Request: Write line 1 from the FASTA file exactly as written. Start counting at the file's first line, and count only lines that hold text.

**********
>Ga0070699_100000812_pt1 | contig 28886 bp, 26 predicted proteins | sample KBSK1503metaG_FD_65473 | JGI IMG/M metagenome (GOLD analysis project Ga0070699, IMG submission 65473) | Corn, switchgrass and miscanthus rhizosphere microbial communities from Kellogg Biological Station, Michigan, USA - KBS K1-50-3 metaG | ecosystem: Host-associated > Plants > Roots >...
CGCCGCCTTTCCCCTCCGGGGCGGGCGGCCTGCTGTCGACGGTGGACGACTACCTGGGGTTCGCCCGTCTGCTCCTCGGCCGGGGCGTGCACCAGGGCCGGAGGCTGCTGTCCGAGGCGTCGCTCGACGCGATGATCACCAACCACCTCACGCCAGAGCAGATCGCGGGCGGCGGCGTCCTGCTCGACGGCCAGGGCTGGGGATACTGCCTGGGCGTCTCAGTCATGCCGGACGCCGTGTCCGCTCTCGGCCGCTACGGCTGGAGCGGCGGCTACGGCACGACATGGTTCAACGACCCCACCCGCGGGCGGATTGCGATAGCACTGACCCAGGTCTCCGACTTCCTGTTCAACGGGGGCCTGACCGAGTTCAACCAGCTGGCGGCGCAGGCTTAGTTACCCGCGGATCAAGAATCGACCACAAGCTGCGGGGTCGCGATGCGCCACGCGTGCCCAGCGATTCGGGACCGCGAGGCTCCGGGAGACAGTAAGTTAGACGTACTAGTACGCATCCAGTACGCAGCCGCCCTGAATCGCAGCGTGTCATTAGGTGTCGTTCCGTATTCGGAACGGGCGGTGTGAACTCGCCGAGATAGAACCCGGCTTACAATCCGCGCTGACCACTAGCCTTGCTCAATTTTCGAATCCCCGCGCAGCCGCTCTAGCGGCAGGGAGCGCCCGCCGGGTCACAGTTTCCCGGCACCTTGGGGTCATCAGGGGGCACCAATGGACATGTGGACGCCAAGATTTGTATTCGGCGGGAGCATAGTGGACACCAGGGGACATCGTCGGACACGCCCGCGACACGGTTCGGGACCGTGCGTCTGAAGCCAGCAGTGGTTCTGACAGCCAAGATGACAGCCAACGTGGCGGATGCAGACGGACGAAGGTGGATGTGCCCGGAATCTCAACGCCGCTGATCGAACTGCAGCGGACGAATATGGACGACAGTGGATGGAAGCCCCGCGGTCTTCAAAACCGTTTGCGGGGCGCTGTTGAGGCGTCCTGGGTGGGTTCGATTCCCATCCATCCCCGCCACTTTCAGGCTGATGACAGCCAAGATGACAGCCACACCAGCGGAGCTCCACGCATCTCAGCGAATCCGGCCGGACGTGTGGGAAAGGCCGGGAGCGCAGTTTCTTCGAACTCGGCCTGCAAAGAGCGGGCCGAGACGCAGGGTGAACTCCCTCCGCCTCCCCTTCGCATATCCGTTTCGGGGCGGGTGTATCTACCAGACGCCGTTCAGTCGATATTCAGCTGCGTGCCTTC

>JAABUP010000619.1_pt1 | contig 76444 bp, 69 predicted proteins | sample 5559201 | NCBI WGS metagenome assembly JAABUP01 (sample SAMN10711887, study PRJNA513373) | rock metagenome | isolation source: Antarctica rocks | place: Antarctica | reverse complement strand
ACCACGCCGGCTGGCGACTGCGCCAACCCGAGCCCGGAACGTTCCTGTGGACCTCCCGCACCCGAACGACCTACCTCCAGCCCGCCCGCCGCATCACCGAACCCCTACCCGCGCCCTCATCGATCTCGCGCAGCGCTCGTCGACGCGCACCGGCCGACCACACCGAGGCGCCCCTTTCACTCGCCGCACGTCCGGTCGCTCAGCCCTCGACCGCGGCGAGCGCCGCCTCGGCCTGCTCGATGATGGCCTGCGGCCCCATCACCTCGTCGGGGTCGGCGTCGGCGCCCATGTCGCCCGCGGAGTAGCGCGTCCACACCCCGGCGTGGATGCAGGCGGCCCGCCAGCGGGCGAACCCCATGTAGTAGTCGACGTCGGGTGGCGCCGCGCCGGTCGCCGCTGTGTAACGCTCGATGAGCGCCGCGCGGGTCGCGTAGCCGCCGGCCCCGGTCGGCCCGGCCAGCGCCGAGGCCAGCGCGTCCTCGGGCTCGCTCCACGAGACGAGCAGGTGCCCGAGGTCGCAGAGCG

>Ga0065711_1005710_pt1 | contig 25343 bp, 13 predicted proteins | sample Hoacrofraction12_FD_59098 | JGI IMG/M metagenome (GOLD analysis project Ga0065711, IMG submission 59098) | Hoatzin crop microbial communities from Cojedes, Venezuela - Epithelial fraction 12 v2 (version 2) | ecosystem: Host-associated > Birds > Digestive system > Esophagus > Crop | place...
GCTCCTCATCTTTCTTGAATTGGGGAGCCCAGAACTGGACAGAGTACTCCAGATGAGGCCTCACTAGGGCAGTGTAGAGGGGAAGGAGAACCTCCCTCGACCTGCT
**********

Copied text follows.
>Ga0070699_100000812_pt1 | contig 28886 bp, 26 predicted proteins | sample KBSK1503metaG_FD_65473 | JGI IMG/M metagenome (GOLD analysis project Ga0070699, IMG submission 65473) | Corn, switchgrass and miscanthus rhizosphere microbial communities from Kellogg Biological Station, Michigan, USA - KBS K1-50-3 metaG | ecosystem: Host-associated > Plants > Roots >...